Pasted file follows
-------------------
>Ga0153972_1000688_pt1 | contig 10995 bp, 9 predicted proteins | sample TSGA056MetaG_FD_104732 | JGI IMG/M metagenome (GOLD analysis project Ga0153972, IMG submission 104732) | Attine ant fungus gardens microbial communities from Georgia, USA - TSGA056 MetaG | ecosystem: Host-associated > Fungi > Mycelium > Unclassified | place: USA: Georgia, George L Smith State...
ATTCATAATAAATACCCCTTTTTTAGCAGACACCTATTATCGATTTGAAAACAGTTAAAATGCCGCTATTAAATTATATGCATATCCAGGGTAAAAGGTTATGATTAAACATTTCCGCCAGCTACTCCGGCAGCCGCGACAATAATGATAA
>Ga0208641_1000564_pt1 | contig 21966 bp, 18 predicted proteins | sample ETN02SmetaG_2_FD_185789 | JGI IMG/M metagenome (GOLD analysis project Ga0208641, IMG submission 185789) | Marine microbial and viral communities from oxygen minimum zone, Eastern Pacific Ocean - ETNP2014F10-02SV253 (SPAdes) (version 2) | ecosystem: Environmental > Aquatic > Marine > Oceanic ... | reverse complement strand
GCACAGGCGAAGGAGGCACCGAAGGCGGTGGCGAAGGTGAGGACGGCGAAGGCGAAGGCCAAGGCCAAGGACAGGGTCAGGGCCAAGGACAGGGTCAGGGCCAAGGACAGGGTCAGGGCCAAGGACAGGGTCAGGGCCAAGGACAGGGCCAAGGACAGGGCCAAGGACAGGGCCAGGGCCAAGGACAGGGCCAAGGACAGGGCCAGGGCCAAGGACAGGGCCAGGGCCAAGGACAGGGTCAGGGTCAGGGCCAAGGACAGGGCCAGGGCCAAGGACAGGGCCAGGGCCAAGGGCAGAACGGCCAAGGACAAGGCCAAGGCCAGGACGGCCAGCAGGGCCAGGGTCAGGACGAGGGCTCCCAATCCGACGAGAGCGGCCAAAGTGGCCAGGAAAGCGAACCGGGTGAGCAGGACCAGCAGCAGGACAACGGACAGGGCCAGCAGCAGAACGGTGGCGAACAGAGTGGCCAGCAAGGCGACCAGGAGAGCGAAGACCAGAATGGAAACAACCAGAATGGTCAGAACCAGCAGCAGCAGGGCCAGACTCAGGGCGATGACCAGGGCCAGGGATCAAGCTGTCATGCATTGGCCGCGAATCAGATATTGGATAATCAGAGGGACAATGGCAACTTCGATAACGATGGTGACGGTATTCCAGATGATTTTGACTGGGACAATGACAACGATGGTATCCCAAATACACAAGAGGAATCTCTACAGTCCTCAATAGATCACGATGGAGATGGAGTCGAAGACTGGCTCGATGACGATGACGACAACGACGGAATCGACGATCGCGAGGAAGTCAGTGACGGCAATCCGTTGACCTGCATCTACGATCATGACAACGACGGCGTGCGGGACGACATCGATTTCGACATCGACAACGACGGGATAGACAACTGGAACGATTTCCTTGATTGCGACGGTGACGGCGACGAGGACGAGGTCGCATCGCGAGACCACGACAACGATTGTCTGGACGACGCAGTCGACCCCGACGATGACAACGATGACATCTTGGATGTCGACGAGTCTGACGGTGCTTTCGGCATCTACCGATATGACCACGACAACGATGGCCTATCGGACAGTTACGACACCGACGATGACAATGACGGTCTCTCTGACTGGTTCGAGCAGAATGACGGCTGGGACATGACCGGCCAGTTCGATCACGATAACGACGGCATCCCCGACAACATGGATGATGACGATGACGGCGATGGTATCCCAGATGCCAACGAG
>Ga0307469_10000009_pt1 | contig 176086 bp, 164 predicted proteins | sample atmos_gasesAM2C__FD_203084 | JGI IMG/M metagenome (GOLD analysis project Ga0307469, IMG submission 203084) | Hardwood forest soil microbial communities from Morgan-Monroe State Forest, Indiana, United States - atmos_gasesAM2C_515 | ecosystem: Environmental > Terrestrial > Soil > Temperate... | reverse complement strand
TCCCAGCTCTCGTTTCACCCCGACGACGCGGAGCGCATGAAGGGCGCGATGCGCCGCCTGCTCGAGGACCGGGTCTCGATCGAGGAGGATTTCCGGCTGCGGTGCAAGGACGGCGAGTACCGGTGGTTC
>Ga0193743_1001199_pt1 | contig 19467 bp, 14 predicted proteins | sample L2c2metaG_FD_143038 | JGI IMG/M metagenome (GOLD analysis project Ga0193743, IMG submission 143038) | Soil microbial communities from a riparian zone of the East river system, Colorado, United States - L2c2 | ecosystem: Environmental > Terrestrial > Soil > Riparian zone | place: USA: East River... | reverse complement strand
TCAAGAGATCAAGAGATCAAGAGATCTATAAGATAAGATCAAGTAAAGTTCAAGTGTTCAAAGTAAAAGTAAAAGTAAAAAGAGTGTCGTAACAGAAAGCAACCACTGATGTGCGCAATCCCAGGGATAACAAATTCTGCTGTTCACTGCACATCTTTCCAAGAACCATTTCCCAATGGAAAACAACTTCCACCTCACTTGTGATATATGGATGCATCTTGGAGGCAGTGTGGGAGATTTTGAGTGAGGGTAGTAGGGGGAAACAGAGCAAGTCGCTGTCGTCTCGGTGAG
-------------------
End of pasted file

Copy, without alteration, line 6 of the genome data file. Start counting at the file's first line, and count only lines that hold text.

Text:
TCCCAGCTCTCGTTTCACCCCGACGACGCGGAGCGCATGAAGGGCGCGATGCGCCGCCTGCTCGAGGACCGGGTCTCGATCGAGGAGGATTTCCGGCTGCGGTGCAAGGACGGCGAGTACCGGTGGTTC